Moving towards the top of the Observatory Hill there are a number of domes.

Grounds of Harvard College Observatory, circa 1899. (Source: Harvard College Observatory. This media file is in the public domain because its copyright has expired).

Grounds of Harvard College Observatory, circa 1899. (Source: Harvard College Observatory. This media file is in the public domain because its copyright has expired).

Since the late 19th century, the grounds of HCO have consisted of numerous domes surrounding the mansion, as well as laboratories, dormitories and a dance hall- today converted to laboratories, offices and meeting halls. Within these premises the women ‘computers’, who were college graduates, teachers and single mothers, known as ‘Pickering’s Women’ or ‘Pickering’s Harem’, implemented essential classification research on photographic images and identified around 400,000 stars. Their work allowed the determination of the composition and position of these stars. Pickering employed more than 80 women to photograph and catalogue the stars, effectively mapping the night sky. The work of many of those women at HCO advanced astronomical research: Annie Jump Cannon, for instance, catalogued over 350,000 stars and developed a classification system that it is still used today; Williamina Fleming worked on the first system to classify stars by spectrum; Henrietta Swan Leavitt generated a law to calculate stellar distances and Antonia Maury assisted in spotting for the first time a double star and formed her own classification system.

Women ‘computers’ at the Harvard College Observatory, circa 1890. The group included Harvard computer and astronomer Henrietta Swan Leavitt (1868–1921), Annie Jump Cannon (1863–1941), Williamina Fleming (1857– 1911), and Antonia Maury (1866–1952). Seated, third from left, with magnifying glass: Antonia Maury; standing, at center: Williamina Fleming. (Source: Harvard College Observatory. This work is in the public domain because its copyright has expired).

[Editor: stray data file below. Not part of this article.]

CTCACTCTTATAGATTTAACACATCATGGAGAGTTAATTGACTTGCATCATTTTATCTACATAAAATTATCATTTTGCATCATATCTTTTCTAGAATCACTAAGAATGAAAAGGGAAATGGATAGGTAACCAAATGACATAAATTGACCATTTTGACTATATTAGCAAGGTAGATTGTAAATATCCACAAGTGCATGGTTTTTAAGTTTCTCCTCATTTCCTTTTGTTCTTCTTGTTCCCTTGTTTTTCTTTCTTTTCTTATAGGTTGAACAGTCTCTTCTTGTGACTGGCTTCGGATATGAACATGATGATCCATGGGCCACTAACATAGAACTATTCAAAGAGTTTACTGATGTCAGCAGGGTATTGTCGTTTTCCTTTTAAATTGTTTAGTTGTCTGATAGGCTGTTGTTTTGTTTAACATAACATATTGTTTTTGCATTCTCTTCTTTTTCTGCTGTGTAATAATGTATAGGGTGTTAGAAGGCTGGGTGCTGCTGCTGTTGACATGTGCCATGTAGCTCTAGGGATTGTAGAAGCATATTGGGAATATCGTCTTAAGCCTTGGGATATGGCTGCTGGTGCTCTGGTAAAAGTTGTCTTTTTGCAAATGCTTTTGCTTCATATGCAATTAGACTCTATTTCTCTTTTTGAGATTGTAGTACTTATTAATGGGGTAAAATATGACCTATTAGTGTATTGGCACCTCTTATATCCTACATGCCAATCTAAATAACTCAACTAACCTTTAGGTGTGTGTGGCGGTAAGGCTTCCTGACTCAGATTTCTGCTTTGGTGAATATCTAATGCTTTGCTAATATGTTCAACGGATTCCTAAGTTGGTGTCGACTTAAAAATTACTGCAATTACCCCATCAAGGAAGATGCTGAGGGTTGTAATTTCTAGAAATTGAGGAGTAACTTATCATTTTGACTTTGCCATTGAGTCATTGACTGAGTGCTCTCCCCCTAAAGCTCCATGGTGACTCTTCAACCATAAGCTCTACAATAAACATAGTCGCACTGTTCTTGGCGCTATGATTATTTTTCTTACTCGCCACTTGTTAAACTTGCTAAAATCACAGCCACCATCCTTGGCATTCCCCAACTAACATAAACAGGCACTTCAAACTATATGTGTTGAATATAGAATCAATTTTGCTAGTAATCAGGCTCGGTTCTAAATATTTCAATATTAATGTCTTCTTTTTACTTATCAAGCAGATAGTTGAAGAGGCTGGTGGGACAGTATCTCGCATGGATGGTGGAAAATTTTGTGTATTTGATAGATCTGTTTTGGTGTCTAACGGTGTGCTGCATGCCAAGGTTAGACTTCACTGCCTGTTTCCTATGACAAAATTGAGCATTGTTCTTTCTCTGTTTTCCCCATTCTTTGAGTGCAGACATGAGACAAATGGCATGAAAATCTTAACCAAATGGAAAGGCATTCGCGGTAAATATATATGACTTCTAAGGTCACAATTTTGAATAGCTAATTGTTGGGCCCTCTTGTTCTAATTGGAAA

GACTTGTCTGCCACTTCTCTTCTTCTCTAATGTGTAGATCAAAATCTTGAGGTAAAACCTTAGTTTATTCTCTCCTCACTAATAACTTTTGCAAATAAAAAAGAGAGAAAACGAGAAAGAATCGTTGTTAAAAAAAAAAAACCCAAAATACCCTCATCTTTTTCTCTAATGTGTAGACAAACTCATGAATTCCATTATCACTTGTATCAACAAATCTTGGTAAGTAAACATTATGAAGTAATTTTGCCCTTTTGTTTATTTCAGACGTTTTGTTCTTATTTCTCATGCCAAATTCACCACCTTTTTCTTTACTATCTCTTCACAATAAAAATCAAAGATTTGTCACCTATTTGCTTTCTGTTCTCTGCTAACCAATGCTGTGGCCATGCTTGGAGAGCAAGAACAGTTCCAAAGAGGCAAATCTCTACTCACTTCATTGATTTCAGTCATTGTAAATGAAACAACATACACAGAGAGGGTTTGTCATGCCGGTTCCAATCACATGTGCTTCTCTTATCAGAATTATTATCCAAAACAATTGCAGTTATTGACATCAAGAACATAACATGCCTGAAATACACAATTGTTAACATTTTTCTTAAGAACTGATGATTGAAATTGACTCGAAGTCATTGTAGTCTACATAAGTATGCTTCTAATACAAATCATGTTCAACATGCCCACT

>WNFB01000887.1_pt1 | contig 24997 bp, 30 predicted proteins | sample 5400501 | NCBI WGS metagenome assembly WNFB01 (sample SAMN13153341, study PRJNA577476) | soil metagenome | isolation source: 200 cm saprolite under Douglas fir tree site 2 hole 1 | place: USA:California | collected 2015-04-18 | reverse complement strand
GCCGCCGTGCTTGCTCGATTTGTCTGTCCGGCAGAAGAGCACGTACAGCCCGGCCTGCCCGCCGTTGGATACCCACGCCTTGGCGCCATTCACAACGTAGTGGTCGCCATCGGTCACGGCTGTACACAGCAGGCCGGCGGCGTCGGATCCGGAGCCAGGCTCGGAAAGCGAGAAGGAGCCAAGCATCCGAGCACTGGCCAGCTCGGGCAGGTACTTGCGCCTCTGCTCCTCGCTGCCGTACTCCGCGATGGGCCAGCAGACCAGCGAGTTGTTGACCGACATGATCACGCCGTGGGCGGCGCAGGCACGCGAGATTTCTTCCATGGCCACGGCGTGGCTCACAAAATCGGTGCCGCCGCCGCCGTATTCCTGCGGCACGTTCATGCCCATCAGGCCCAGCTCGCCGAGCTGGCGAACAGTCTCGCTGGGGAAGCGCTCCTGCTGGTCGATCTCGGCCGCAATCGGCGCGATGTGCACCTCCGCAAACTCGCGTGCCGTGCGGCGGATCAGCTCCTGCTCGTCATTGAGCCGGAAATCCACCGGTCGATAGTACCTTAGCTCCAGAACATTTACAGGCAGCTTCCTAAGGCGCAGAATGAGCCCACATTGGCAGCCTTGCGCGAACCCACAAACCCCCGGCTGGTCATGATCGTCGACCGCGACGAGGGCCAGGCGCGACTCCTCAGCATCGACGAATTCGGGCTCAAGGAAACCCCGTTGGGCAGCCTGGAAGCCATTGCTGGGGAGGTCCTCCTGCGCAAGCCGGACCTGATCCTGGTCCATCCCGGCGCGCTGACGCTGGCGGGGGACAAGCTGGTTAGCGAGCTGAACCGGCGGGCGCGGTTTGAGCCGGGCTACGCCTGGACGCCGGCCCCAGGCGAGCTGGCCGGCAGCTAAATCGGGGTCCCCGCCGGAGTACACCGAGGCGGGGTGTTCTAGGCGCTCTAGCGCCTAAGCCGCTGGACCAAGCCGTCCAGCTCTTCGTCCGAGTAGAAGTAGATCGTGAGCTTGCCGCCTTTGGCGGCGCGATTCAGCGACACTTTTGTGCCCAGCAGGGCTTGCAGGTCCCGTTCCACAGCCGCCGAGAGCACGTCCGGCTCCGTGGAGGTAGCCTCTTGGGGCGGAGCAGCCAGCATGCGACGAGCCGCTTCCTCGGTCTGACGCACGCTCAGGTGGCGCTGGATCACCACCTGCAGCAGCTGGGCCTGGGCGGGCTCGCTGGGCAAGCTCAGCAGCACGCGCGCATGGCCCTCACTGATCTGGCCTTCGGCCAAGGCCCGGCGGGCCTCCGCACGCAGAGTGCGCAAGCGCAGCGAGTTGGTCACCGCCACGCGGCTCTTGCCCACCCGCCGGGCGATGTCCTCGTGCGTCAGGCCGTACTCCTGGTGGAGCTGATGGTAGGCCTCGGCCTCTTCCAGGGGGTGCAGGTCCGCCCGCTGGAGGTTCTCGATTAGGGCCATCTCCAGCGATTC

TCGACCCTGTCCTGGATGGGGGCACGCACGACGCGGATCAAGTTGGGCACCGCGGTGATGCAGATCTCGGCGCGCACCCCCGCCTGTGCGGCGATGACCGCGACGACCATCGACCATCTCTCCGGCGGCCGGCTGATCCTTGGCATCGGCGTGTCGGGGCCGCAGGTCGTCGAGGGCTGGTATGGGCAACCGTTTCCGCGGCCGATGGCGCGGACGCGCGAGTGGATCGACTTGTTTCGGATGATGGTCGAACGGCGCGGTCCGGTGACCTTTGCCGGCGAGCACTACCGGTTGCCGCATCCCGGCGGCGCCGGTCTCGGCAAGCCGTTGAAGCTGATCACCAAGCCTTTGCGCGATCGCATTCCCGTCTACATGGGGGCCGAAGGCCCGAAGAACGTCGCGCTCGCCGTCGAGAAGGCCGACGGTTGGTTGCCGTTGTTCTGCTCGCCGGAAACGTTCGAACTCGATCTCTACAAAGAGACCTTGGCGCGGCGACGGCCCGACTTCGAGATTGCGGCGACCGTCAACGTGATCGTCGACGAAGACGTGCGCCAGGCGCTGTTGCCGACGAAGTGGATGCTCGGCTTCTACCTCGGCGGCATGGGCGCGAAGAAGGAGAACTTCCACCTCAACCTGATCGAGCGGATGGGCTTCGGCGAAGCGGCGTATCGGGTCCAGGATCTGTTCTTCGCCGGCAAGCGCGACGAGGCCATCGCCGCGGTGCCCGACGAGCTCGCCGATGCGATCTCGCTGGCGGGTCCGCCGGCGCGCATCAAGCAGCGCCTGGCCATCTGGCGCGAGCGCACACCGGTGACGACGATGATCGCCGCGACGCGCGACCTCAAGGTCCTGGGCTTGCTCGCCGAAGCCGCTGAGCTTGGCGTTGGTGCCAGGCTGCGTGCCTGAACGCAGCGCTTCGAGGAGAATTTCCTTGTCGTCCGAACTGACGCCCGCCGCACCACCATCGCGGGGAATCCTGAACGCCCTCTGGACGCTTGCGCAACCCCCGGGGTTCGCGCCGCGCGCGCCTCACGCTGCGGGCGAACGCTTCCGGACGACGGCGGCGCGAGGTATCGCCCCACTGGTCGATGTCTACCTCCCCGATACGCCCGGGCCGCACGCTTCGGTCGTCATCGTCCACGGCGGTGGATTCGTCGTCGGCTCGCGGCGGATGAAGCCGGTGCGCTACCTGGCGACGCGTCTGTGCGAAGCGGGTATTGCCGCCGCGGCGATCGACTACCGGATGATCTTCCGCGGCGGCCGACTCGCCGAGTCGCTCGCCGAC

Women ‘computers’ at the Harvard College Observatory, circa 1890. The group included Harvard computer and
astronomer Henrietta Swan Leavitt (1868–1921), Annie Jump Cannon (1863–1941), Williamina Fleming (1857–
1911), and Antonia Maury (1866–1952). Seated, third from left, with magnifying glass: Antonia Maury;
standing, at center: Williamina Fleming. (Source: Harvard College Observatory. This work is in the public
domain because its copyright has expired).

The Sears Tower on Observatory Hill is part of the observatory’s Building A and is now considered a historic astronomical observatory, listed on the National Register of Historic Places.

Sears Tower-Harvard Observatory (Source: Daderot. The copyright holder of this work, release this work into the public domain).

Sears Tower-Harvard Observatory (Source: Daderot. The
copyright holder of this work, release this work into
the public domain).

This square brick building with a Greek Revival entrance is the oldest part of the complex and was built in 1843. In 1847, a visit from a comet became the stimulus to purchase the 15-inch Great Refractor from Munich. This, HCO’s first telescope, was placed in the Sears Tower and was active for nearly 75 years. It was the most important device for astronomical research in the United States for 20 years.  This telescope contributed to important achievements in astronomy: the discovery of the eighth satellite of Saturn in 1848; the first observation of Saturn’s inner ring in 1850; the first daguerreotype of the bright Vega, in 1850, as well as to take detailed images of the moon (1847 – 1852). In 1851, these first clear photographs of the moon were honoured with an award at the Great Exhibition in London. During the past 50 years, the Great Refractor has been used for public ‘Observatory Nights’ and special research projects. It is now being restored. The Sears Tower is now used as a laboratory, library and observatory.

 

Sketch of the 15-inch Great Refractor telescope at Harvard College Observatory (Source: Harvard College Observatory. This is a faithful photographic reproduction of a two-dimensional, public domain work of art. The work of art itself is in the public domain because its copyright has expired).

Sketch of the 15-inch Great Refractor
telescope at Harvard College Observatory
(Source: Harvard College Observatory. This
is a faithful photographic reproduction of a
two-dimensional, public domain work of
art. The work of art itself is in the public
domain because its copyright has expired).